IN SARA LAWRENCE-LIGHTFOOT'S office at Harvard, the color purple is everywhere. The lavender rug and desk chair and the giant amethyst stone on her desk reveal a flair for the regal and dramatic, a flair taken up by the revered sociology professor herself, who sports long, dangling earrings, giant coral rings on each hand, and a bright, orange silk jacket.
The recipient of a MacArthur “Genius Grant” in 1984, Lawrence-Lightfoot has been on the faculty of Harvard’s Graduate School of Education since 1972, and she will be the first African-American woman in Harvard’s history to have an endowed chair in her name — upon her retirement in four years.
Perhaps in anticipation of that moment, her most recent book, Exit: The Endings that Set Us Free, is an elegant examination of how our culture exalts beginnings at the expense of proper goodbyes.
It is a simple but profound idea — that an inadequate exit might leave us feeling bereft and alone. I did some deep thinking on the issue a few months ago when packing up the house in Santa Monica where my husband and I have lived for nearly 30 years. We lovingly built our California Craftsman–style home, and it was there that we raised our three children. Now we were preparing to drive across country and move back to Cambridge, Massachusetts, the place where we first met and fell in love. It seemed like a romantic idea, and freeing too — a new life in the New England foliage, far from the maddening traffic and Botox-loving moms of Los Angeles. This was an adventure I had chosen, but I found myself flooded with self-doubt and almost paralyzed at the prospect of saying goodbye to so many and so much.
Moving on invariably involves loss. Being able to say goodbye “with grace and gratitude,” says Lawrence-Lightfoot, might make it hurt less.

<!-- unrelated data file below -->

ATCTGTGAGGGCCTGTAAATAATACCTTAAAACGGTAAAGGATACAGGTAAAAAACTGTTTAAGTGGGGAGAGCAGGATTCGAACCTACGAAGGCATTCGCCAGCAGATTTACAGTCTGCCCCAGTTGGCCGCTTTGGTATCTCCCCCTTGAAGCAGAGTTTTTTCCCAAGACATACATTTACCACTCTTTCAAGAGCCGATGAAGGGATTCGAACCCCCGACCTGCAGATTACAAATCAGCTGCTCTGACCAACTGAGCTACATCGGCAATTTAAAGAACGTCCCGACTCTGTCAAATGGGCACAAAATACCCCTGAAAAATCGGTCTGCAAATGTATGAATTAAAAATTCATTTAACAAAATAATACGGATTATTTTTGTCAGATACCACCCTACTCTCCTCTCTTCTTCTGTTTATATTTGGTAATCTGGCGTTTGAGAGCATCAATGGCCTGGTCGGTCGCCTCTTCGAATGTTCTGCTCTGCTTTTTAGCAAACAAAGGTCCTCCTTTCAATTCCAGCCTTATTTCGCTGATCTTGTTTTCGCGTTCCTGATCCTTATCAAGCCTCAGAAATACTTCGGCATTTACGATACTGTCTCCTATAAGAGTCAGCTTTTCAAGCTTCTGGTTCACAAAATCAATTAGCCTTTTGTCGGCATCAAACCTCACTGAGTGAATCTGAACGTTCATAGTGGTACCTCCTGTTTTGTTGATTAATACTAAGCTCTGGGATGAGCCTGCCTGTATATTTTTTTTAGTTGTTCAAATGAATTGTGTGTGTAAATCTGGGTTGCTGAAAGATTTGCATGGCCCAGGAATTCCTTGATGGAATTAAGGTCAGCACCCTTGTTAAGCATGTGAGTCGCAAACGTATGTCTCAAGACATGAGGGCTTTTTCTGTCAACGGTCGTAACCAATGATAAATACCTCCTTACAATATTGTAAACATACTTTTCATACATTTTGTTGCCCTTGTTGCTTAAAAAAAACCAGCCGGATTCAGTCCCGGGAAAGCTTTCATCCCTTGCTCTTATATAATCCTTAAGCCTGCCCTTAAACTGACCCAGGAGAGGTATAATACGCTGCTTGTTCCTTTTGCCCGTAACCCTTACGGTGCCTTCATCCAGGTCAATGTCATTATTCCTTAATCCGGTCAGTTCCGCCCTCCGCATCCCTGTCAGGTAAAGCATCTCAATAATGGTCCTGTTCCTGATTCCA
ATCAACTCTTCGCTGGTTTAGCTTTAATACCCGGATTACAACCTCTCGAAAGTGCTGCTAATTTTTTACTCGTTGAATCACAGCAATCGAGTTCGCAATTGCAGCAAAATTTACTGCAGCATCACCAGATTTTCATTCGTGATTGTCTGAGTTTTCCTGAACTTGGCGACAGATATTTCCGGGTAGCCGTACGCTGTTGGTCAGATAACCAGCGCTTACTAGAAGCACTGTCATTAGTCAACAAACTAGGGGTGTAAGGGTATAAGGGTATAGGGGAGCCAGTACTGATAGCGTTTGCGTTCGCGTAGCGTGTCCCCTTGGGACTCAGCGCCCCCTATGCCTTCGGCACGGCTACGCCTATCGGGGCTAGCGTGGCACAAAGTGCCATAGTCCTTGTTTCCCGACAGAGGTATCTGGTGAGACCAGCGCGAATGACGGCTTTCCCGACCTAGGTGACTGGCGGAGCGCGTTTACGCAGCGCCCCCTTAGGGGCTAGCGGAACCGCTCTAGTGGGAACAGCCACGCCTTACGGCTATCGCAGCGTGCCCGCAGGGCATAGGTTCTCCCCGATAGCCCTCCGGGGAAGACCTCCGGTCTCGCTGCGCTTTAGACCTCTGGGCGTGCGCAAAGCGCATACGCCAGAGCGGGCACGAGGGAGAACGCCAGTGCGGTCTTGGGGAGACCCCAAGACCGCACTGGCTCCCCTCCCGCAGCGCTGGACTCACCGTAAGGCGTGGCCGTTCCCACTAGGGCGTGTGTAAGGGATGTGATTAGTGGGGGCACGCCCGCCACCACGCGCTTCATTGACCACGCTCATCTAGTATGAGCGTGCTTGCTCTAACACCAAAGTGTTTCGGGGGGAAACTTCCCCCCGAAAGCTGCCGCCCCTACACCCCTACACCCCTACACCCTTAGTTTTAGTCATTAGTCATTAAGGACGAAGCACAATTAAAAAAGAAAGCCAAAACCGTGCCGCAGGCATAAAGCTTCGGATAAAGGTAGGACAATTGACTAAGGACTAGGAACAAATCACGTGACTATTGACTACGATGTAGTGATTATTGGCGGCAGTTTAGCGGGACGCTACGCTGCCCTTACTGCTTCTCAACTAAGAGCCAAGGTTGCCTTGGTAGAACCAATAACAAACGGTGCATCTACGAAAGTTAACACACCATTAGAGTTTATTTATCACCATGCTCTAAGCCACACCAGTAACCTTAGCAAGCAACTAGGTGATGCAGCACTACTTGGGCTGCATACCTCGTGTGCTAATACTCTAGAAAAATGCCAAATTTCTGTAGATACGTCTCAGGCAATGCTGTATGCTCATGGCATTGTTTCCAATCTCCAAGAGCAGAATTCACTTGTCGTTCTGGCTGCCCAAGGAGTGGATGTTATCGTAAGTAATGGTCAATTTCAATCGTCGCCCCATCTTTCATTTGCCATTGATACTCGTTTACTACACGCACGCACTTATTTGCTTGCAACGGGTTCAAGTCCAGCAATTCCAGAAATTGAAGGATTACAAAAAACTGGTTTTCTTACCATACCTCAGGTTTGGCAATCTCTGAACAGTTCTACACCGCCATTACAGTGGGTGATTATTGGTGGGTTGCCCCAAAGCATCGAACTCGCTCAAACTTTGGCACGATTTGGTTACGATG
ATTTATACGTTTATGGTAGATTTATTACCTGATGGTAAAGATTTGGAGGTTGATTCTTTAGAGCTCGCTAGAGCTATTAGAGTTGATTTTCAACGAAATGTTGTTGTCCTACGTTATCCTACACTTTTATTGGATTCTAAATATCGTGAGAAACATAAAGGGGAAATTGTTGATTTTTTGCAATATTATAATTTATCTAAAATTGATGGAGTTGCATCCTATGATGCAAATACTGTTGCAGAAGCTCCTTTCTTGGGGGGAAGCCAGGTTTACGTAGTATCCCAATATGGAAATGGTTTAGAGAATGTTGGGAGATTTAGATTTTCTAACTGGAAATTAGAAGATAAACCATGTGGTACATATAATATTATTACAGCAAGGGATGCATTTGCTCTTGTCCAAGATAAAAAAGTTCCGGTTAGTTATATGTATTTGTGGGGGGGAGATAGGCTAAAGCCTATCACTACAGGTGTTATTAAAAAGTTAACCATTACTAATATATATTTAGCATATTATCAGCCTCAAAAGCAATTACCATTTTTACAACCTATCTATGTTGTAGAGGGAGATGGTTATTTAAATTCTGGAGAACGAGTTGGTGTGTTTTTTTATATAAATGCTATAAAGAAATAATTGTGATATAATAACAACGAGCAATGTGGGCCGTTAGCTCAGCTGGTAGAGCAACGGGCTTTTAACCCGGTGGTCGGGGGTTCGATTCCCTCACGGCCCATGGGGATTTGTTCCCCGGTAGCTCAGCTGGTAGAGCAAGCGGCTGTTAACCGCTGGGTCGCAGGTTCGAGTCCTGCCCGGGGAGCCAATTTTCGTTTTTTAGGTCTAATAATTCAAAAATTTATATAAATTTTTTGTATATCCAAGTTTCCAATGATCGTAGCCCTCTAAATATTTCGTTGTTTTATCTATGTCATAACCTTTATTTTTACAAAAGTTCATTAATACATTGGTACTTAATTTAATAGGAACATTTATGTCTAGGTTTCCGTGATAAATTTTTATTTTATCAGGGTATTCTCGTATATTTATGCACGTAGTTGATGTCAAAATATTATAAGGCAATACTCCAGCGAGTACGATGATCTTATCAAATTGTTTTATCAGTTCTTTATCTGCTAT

In Exit, Lawrence-Lightfoot reports that, as a culture, we end up saying more than our shares of goodbye. Demographers predict that young adults will have 10 careers, not jobs, in their lifetimes. It is critical that they develop a meaningful language for making exits, Lawrence-Lightfoot writes, because the smaller exits groom us for the bigger ones to come.
In thinking about exits, Lawrence-Lightfoot examines home, freedom, yearning, and grace. She presents portraits of a wide variety of Americans at different crossroads, all of them searching for “the generativity of exit.”
Joy Horowitz: You talk about the need to practice the smaller goodbyes in order to make the larger farewells meaningful. So how do we do that?
Sara Lawrence-Lightfoot: I think we, as a culture, do this poorly. I think there’s a way in which, everyday, we can learn to be attentive to entrances and departures. We can work on our awareness. We can make a habit of noticing those moments that become memorable because of something that happens afterwards or before. Developing respect, a kind of reverence even, for time and space, for coming together and parting — this can be taught in families. It can even be taught in classrooms.
To say goodbye is to live in the existential present. Nothing else can help us in quite the same way prepare for the life-altering exits, the ones that demand a kind of ritualized, deep attention in order for us to use that space as a generative mome...read more